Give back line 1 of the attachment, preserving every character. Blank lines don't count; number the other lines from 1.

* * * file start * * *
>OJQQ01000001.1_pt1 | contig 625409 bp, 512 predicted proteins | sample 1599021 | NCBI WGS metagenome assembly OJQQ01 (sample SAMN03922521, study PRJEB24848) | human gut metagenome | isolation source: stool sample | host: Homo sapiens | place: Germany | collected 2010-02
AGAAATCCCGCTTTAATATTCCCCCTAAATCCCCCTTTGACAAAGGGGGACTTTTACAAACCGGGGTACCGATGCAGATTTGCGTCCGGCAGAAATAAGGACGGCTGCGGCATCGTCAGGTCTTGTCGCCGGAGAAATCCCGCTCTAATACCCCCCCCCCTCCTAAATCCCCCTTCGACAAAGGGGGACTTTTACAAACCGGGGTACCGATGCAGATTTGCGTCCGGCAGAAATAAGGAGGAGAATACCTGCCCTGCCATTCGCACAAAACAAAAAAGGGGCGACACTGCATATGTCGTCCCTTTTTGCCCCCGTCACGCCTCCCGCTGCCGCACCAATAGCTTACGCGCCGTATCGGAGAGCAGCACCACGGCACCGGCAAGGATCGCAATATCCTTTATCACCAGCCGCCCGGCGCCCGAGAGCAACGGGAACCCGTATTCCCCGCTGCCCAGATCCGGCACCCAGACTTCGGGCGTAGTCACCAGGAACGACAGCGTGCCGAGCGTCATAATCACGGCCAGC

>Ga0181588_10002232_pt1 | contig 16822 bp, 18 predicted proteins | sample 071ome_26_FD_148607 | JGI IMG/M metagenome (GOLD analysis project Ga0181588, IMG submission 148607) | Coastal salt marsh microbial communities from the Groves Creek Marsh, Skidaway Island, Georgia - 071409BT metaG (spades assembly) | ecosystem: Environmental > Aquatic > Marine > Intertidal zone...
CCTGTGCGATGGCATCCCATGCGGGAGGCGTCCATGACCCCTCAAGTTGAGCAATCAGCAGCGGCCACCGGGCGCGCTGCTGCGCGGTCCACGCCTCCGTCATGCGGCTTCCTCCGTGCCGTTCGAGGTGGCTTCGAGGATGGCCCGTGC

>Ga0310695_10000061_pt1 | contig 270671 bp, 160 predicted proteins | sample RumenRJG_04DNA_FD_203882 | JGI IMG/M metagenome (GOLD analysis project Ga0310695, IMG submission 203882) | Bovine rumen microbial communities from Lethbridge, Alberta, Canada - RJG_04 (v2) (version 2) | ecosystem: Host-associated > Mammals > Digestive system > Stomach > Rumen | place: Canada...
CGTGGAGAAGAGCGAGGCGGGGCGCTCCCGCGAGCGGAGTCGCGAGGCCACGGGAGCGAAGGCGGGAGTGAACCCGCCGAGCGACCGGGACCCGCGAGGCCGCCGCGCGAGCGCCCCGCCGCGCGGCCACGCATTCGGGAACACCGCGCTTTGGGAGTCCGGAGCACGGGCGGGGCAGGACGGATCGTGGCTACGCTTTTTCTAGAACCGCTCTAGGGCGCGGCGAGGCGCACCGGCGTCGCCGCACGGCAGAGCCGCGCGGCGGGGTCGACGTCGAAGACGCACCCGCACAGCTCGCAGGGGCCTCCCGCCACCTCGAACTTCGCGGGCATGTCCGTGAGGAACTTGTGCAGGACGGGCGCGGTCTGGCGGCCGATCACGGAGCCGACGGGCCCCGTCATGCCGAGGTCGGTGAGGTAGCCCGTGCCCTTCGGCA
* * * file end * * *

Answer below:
>OJQQ01000001.1_pt1 | contig 625409 bp, 512 predicted proteins | sample 1599021 | NCBI WGS metagenome assembly OJQQ01 (sample SAMN03922521, study PRJEB24848) | human gut metagenome | isolation source: stool sample | host: Homo sapiens | place: Germany | collected 2010-02